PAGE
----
Deforestation and associated human settlement are taking place against a backdrop of rapid shifts in the climate. The Brazilian Amazon region has experienced an increasing number of severe extreme weather events such as flooding, drought, and fires over the past two decades.24 These hydrometeorological extremes are closely tied to intense El Niño and La Niña events25 that affect precipitation and temperature in the Amazon basin.
El Niño leads to warmer, drier weather in the Amazon basin whereas La Niña brings wetter, cooler periods (fig 4).2627 There is some uncertainty, with studies indicating both a strengthening and a weakening of extreme El Niño in the future.2829 However, the Amazon rainforest experienced record breaking warming and extreme drought during the strong 2015-16 El Niño event.30 Increased drought can lead to more frequent fires, generating further deforestation. Loss of trees alters the Amazon’s hydrological cycle, influencing regional and global climate.31
Climate change projections show that by 2060-80 the Amazon is likely to warm 1-2°C above the global average increase in surface temperature because of periods of intense drought and reduced cloud cover, which increase net surface shortwave radiation.8 This scenario points toward surpassing a tipping point to a degraded savanna-like ecosystem and increased droughts, which in turn will harm the global climate system.3233
Temperature and precipitation are important drivers of seasonality and interannual variability in arbovirus transmission. As shown for dengue, the relation between anomalous climatic events and transmission is complex, non-linear, and often delayed by several months.34 Ambient temperature affects mosquito reproduction, survival, and biting rates, with warmer temperatures increasing risk of transmission up to a maximum of 34°C.35 Warm temperatures also affect the size and duration of arboviral disease outbreaks, with annual average temperatures 25-35°C producing the largest epidemics in areas with low seasonal temperature variation, such as the Amazon.36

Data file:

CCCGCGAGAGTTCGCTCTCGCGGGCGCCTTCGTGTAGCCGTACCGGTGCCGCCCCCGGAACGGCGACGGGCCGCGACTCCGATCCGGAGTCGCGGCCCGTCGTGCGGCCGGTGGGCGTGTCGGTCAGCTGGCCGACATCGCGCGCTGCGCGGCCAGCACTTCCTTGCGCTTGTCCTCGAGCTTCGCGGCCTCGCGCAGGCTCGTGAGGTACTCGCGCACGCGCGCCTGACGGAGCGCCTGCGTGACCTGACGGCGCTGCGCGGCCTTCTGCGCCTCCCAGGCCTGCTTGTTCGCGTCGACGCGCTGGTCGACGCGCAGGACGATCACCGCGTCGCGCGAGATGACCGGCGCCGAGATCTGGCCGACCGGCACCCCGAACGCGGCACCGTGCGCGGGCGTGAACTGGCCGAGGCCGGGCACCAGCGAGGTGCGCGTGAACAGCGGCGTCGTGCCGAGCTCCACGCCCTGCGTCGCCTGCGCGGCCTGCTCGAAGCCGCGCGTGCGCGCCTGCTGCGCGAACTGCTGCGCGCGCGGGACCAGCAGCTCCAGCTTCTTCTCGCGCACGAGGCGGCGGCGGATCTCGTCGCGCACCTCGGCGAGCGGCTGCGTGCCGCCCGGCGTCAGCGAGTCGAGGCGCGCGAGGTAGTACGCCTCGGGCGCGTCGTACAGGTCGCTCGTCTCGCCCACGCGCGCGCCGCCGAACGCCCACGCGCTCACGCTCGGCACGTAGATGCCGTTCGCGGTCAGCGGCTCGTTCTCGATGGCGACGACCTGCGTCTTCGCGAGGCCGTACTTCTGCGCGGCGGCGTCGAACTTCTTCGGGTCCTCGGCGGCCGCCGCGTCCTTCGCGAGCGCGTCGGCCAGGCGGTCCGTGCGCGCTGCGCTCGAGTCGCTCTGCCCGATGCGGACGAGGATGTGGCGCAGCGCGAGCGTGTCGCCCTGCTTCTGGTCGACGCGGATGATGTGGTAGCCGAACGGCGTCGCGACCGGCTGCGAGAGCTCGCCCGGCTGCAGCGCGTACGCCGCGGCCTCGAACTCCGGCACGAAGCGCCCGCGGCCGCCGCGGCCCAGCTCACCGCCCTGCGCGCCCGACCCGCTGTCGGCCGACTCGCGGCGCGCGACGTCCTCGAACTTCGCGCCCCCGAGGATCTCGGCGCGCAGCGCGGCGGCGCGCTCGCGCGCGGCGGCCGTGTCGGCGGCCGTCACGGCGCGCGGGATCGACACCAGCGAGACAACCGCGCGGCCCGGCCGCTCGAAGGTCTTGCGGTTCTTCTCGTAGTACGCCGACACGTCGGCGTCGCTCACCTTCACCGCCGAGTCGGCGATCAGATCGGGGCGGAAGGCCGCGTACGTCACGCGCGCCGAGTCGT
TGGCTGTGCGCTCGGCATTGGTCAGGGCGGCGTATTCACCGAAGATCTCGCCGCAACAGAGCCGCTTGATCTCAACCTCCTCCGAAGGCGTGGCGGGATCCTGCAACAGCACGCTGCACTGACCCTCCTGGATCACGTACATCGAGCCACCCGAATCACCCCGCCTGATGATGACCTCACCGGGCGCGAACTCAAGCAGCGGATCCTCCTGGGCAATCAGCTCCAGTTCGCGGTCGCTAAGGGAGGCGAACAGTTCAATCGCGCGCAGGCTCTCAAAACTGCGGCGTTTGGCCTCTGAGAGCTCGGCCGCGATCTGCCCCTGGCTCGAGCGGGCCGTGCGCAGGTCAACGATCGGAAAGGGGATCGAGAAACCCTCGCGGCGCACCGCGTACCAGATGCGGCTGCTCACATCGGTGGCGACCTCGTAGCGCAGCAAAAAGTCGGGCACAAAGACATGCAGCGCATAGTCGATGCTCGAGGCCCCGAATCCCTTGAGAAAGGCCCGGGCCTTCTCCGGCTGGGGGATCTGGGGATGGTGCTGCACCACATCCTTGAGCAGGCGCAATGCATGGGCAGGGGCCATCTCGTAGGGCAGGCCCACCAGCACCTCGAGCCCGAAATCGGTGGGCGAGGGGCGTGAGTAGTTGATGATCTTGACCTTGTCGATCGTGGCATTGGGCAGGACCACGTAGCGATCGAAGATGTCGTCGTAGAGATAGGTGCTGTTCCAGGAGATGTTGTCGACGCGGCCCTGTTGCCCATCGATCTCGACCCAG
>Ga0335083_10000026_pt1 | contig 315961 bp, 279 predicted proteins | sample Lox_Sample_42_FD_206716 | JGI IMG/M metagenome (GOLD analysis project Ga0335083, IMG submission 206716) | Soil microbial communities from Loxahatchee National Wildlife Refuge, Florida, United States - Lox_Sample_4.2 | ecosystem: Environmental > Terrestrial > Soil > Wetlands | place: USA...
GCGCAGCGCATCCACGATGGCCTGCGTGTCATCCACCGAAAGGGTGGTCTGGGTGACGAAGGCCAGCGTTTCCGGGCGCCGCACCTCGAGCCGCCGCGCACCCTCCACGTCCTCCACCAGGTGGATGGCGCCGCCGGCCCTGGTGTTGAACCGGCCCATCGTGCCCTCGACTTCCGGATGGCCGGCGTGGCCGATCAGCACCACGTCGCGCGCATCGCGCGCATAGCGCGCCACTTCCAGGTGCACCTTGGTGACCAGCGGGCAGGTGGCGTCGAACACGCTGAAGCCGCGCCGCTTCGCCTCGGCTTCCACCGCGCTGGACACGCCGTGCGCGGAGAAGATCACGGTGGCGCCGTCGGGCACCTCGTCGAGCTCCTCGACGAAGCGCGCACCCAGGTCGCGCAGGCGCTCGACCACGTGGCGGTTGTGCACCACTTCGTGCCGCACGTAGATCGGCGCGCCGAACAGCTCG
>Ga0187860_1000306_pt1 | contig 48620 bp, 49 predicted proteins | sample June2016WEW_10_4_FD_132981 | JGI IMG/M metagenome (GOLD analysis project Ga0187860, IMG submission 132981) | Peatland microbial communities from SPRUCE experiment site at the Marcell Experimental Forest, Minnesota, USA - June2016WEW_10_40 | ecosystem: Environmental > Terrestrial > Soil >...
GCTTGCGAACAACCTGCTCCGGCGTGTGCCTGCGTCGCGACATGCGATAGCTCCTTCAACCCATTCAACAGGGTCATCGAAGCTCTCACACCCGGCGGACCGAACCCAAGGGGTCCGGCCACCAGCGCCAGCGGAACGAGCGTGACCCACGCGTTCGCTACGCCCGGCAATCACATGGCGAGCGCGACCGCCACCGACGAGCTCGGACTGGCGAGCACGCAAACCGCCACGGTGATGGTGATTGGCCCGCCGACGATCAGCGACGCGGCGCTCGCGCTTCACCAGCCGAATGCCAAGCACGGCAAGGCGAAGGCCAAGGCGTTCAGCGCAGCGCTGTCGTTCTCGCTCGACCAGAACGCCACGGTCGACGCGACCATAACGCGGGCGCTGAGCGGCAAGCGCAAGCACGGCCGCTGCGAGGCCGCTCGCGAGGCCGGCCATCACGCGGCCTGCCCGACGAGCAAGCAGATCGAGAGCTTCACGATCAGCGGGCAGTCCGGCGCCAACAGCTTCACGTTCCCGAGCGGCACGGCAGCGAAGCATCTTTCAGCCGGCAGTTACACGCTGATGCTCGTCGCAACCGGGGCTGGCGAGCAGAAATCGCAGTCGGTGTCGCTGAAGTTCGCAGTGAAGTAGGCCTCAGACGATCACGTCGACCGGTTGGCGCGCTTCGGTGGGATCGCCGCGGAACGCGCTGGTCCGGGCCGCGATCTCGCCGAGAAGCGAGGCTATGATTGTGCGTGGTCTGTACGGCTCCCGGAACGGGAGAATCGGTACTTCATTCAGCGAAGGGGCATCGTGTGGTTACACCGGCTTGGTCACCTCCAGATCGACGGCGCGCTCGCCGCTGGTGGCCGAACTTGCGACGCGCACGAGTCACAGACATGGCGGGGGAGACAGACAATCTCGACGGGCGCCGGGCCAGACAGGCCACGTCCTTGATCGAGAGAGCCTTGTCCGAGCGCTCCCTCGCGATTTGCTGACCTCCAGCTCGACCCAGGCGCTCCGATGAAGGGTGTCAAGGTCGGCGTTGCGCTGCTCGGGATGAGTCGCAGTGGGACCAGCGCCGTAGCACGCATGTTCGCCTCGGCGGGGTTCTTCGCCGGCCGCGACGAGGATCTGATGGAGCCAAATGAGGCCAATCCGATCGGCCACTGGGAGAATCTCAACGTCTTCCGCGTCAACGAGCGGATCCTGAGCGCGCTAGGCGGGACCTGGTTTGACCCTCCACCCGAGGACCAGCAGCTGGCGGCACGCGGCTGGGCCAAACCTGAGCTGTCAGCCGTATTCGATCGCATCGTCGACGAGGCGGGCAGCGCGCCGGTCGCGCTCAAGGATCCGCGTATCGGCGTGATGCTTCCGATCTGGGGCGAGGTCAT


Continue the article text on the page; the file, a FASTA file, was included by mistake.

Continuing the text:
Although rainfall is conducive to outbreaks of mosquito-borne disease through an increase in mosquito breeding sites, El Niño induced warm and dry conditions have also been associated with an increased risk of dengue fever in parts of the Americas.3437 Periods of drought may lead to water supply shortage, encouraging household improvised water storage, which can create additional vector habitats and increase contact between mosquitoes and humans. Despite its immense water resources, the Amazon basin has serious water disruption and sewage problems,38 with an unacceptably low proportion of the population having access to the piped water network (fig 2). This region is also the most vulnerable in Brazil in terms of infrastructure and access to electricity and running water.
An increase in extreme weather events related to a changing climate is therefore likely to raise the risk of outbreaks of existing arbovirus diseases and the emergence of new ones. The climate effects will occur and act synergistically with the ongoing trend in urbanization of the rainforest. The variability, complexity, and uncertainty of the health responses argue for a precautionary approach based on surveillance, preparedness, and alert systems. These measures should accompany broader efforts to reduce changes to the environment itself, on deforestation, climate change, and a sustainable path for the region.
Holistic intersectorial surveillance systems